Let’s take safety as a key result area (KRA), for example.
S-III designs a safety system.
S-II selects elements of the safety system to focus on each day, coached by S-III manager who designed the safety system.
Hi-S-I may deliver a 3-min safety talk to the team, on a topic selected and coached by the S-II supervisor from the S-III safety system. Hi-S-I would be the role model for the rest of the team to make sure they all go home with fingers and toes.

As time goes by, Lo-S-II projects are assigned to the Hi-S-I team member. This will give the Hi-S-I team member low-risk experience making S-II decisions and solving S-II problems. At some point, everyone will realize the Hi-S-I team member is effectively completing task assignments at S-II. That’s when the promotion happens, not a minute sooner. -Tom Foster

What Does It Take to Be President

I usually don’t talk about levels of work above S-VI, but today is inauguration day. A new president takes the oath of office and for the next four years, plays a role, making decisions and solving problems.

Levels of work were first explained to me in 2001. My teacher was Jerry Harvey, a colleague of Elliott’s. On this day, I imagine, Jerry is on some heavenly golf course, trying to make a side bet with Elliott about how things will turn out.

Jerry described the role of President of the United States (POTUS) as a Stratum VII role. We are talking about the role, not the person. Decisions made at this level of work will have 20-50 year impact, both good decisions and bad decisions.

The goals and objectives at this level of work have target completion times 20-50 years into the future. As Jerry put it, this is not a short game. Can you imagine putting the wheels in motion, to set out on a journey, the fruits of which we will not see for 20-50 years. And, yet the public expects the problems to be solved in the first 100 days.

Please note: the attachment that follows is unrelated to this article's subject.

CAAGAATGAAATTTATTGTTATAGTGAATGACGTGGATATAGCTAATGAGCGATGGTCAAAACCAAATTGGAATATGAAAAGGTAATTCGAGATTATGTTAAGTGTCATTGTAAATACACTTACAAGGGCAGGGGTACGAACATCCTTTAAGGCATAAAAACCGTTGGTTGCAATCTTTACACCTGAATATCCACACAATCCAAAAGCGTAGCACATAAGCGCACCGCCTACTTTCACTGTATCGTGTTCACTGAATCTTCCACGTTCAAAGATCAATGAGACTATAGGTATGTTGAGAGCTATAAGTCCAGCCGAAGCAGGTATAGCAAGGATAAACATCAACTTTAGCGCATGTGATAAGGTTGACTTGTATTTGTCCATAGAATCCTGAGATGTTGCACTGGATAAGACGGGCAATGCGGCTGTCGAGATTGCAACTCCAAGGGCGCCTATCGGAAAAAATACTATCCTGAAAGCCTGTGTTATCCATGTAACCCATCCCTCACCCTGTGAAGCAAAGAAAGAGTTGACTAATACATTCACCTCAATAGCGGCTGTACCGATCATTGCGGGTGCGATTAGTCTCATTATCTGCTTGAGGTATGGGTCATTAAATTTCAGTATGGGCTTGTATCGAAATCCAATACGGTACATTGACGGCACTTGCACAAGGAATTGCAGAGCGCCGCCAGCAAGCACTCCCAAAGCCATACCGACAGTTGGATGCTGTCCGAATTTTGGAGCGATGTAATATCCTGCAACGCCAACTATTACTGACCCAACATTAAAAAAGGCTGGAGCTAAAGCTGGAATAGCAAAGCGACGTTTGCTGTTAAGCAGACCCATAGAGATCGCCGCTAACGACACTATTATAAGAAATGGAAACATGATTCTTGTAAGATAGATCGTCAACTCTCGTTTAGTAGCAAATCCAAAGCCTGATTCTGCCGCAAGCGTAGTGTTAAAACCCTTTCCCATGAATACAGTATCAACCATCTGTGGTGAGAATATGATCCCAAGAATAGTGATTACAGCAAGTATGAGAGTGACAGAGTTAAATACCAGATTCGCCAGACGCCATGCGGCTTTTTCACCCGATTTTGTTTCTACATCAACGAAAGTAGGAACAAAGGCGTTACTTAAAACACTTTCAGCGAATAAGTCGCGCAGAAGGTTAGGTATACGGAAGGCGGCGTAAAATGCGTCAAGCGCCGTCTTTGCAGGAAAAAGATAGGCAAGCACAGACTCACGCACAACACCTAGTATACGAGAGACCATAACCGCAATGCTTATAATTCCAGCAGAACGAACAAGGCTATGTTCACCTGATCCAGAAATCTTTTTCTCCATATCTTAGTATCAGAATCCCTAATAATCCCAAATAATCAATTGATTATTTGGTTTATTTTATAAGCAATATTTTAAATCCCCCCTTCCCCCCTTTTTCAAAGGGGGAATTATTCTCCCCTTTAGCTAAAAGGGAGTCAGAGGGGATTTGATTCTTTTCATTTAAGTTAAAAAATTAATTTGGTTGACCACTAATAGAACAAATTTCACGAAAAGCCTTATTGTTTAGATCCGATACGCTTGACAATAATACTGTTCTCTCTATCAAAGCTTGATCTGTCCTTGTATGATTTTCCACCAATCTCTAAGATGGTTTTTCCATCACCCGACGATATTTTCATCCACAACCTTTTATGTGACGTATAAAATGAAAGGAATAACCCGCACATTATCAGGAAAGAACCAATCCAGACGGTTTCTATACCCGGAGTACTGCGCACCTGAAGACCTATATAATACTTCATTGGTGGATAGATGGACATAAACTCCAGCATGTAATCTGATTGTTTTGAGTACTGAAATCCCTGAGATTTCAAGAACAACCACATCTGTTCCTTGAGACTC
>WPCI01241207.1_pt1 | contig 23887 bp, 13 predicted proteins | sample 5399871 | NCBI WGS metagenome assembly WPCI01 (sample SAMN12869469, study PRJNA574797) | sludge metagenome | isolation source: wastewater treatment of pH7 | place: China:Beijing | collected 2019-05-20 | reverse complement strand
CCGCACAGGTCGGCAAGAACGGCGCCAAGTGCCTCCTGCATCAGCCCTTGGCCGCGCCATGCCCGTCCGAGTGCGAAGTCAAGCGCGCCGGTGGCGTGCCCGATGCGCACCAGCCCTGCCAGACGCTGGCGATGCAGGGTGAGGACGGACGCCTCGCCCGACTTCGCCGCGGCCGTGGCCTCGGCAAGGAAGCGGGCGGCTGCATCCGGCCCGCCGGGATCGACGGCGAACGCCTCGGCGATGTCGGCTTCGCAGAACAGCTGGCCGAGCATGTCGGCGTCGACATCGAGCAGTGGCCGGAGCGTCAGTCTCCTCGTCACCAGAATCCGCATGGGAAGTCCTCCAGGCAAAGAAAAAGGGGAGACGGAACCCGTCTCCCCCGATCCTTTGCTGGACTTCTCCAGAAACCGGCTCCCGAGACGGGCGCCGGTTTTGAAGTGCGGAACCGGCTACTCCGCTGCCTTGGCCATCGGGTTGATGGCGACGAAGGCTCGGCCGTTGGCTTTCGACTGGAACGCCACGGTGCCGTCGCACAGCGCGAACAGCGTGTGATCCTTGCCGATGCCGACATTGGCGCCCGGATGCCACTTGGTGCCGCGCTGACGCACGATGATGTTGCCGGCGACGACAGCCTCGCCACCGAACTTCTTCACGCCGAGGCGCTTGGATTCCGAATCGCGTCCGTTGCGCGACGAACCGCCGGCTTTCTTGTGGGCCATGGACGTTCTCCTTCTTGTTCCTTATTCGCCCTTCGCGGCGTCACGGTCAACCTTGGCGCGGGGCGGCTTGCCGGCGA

The state of thinking required to be effective at S-VII is Serial (Conceptual). See the iterative chart below.

States of Thinking

  • S-I (1 day – 3 months) Declarative (Concrete)
  • S-II (3 months to 12 months) Cumulative (Concrete)
  • S-III (1 year to 2 years) Serial (Concrete)
  • S-IV (2 years to 5 years) Parallel (Concrete)
  • S-V (5 years to 10 years) Declarative (Conceptual)
  • S-VI (10 years to 20 years) Cumulative (Conceptual)
  • S-VII (20 years to 50 years) Serial (Conceptual)

Jerry described Bill Clinton as effective at S-VI for his first six years in office, effective at S-VII only during the last two years of his term. He joked about the year 2000 election, both Gore and Bush at S-V. That’s why we couldn’t tell the difference and the election ended in a stalemate, had to be decided by the Supreme Court.

I do not judge a person’s capability. I only judge the role. What is the work? What are the decisions to be made? What are the problems to be solved? Then, my question is simple, was the person effective? or not?

What is the level of work in your role? What are the decisions to be made? What are the problems to be solved? Are you effective in your role? -Tom Foster

Levels of Work and Appropriate Decision Making

From the Ask Tom mailbag –

Question:
In your workshop today, you asked two questions –

  • What have been your growing pains (as an organization)?
  • What has to change going forward?

It occurred to me, the reason our company is stuck, is that decision making always gets pushed to the CEO. In our executive team meeting, whenever there is a decision to be made, even seemingly routine decisions, I see heads go down, deference to the CEO. We all wait, unable to make a move until she speaks.

Response:
Dependency is the collusion required to institutionalize parenting and patriarchy. It’s a two-way street. Given the opportunity for the CEO to play God, it is very difficult to resist. Allowing someone else (the CEO) to make the decision lets the executive management team off the hook of accountability. It is a perfect collusion.

Allowed to persist, the executive management team is crippled from making ANY decision, especially those they should be making. When all decision making streams through the desk of the CEO, speed slows down and accountability is concentrated.

When you understand levels of work, you are suddenly able to determine what decisions are appropriately delegated and who to delegate them to. There is appropriate decision making at every level of work.

When the decision emerges in the executive management team, ask these two questions –

  • What is the appropriate level of work to make this decision?
  • Who, at that level of work, will be accountable for the consequences of that decision?

-Tom